PATIENTS AND CAREGIVERS DISCUSS THE PHYSICIAN DISCUSSION

A forum to discuss Chronic Cerebrospinal Venous Insufficiency and its relationship to Multiple Sclerosis.

Postby L » Sat Jan 22, 2011 2:00 pm

Cece wrote:
L wrote:
drsclafani wrote:
Cece wrote:Still looking forward to Dr. Sclafani posting the "after" images of his case when he is back from iset, but thank you Dr. Cumming for giving us something to look at in the meantime.


its posted now, cece. Other doctors are also joining. If you knew who some of them were you would be very much surprised


Dr. Mark Freedman??

It's good that my family is in the basement and I am on the second floor because it can be embarrassing when I burst out laughing like that. :D


Imagine! He seems like a bit of a dark horse, I wouldn't be at all surprised Cece..
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playing along at home

Postby Cece » Sat Jan 22, 2011 7:52 pm

Dr. Cumming's example is mystifying. If there was an audible pop but the vein is still showing narrowing in that place...the pop would seem to indicate that the annulus is broken. What about looking at it with IVUS and seeing if it will expand under any conditions? If not, then it is not broken. It's more interesting if it is...why would a stenosis with a broken annulus still persist. Could there be something that was missed lower down that is reducing the overall blood flow? Collateral system would be in place above the broken-annulus stenosis, thus the narrowing there?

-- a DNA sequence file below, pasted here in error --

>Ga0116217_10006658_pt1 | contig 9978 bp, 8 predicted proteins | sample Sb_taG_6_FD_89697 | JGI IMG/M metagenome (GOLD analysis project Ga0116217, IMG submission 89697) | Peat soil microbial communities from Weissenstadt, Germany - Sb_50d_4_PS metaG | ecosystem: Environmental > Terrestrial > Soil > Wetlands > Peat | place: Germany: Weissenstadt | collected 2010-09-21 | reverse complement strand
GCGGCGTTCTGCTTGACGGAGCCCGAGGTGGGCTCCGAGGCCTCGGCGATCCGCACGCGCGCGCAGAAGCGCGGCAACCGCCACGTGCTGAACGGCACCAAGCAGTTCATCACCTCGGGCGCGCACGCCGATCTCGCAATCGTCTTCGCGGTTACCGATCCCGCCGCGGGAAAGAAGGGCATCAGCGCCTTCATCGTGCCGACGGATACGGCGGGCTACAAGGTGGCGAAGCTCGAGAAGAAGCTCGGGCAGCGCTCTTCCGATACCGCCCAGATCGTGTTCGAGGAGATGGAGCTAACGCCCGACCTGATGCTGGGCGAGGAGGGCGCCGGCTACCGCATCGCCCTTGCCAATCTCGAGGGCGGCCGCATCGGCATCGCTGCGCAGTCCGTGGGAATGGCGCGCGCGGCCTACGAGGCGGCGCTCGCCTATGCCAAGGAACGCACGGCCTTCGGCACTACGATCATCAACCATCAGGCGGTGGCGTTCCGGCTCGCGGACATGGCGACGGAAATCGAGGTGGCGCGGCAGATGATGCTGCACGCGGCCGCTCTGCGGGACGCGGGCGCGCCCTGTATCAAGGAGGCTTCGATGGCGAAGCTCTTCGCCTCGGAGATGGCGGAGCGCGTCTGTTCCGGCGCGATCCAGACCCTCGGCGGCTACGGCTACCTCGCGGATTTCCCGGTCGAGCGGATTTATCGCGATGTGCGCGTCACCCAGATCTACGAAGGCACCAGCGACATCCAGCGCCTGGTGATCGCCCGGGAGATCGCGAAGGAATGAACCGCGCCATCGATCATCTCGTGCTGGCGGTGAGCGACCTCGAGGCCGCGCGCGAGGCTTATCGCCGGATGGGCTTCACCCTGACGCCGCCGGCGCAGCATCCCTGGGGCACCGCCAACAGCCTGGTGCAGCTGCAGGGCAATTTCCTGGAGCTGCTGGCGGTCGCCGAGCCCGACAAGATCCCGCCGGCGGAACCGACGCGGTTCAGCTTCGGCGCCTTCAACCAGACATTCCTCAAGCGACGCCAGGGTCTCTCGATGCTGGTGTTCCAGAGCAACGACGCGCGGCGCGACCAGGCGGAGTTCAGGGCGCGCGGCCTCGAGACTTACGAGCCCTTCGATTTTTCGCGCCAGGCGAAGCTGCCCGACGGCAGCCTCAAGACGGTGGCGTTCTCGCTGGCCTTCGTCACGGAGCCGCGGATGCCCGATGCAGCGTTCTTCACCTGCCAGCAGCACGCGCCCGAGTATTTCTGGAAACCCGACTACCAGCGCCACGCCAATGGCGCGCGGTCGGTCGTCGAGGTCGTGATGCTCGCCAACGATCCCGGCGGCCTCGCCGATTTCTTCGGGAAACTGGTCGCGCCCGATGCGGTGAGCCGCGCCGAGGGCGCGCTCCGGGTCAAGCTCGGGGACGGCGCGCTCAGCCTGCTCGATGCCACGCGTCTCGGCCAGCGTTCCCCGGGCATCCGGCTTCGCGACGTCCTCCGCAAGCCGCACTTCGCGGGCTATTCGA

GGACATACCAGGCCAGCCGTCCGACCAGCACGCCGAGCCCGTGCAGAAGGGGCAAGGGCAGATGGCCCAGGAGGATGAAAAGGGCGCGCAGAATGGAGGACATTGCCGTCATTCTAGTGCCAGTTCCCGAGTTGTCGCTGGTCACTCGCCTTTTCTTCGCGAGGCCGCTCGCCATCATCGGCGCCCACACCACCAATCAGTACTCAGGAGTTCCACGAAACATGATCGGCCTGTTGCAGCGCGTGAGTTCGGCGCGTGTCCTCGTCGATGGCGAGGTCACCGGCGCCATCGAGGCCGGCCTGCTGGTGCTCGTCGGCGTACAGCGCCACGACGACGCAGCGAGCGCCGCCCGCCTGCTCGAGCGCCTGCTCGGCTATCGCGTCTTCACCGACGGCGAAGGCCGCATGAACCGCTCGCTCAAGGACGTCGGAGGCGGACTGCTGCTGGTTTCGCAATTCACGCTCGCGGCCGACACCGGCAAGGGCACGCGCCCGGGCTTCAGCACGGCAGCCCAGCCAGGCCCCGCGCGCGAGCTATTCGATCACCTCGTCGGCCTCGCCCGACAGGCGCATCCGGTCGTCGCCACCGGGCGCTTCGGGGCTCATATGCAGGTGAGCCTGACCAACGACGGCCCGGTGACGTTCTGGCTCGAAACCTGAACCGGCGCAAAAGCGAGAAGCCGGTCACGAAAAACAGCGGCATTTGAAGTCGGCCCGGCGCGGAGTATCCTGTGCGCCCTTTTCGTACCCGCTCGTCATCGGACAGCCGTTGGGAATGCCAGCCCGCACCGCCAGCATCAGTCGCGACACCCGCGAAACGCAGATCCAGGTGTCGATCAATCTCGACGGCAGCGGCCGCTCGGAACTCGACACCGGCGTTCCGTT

:oops: I am a little embarrassed to be playing along, standard disclaimer that I am no doctor and expect to often be wrong....
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Postby NZer1 » Sat Jan 22, 2011 8:57 pm

I am finding the imaging a challenge, I wonder what other options there are? Dr Haacke's input would be valuable?
Dr.S if you see this, is there any way of knowing if the volume of blood that is passing is changed before and after?
The comment the was made earlier about the flow spreading to the other side has me wondering what is being achieved, it seems like there may be a balancing or flow between each side, does that mean that the flow has improved in total though?
It would be interesting to know the flow volume capability at different exercise levels. The flow must change at different rates of exercise and if the physical blockages are changing the ability of blood to flow because of blockages may help in answering what is happening at these static moments whilst on the theater table.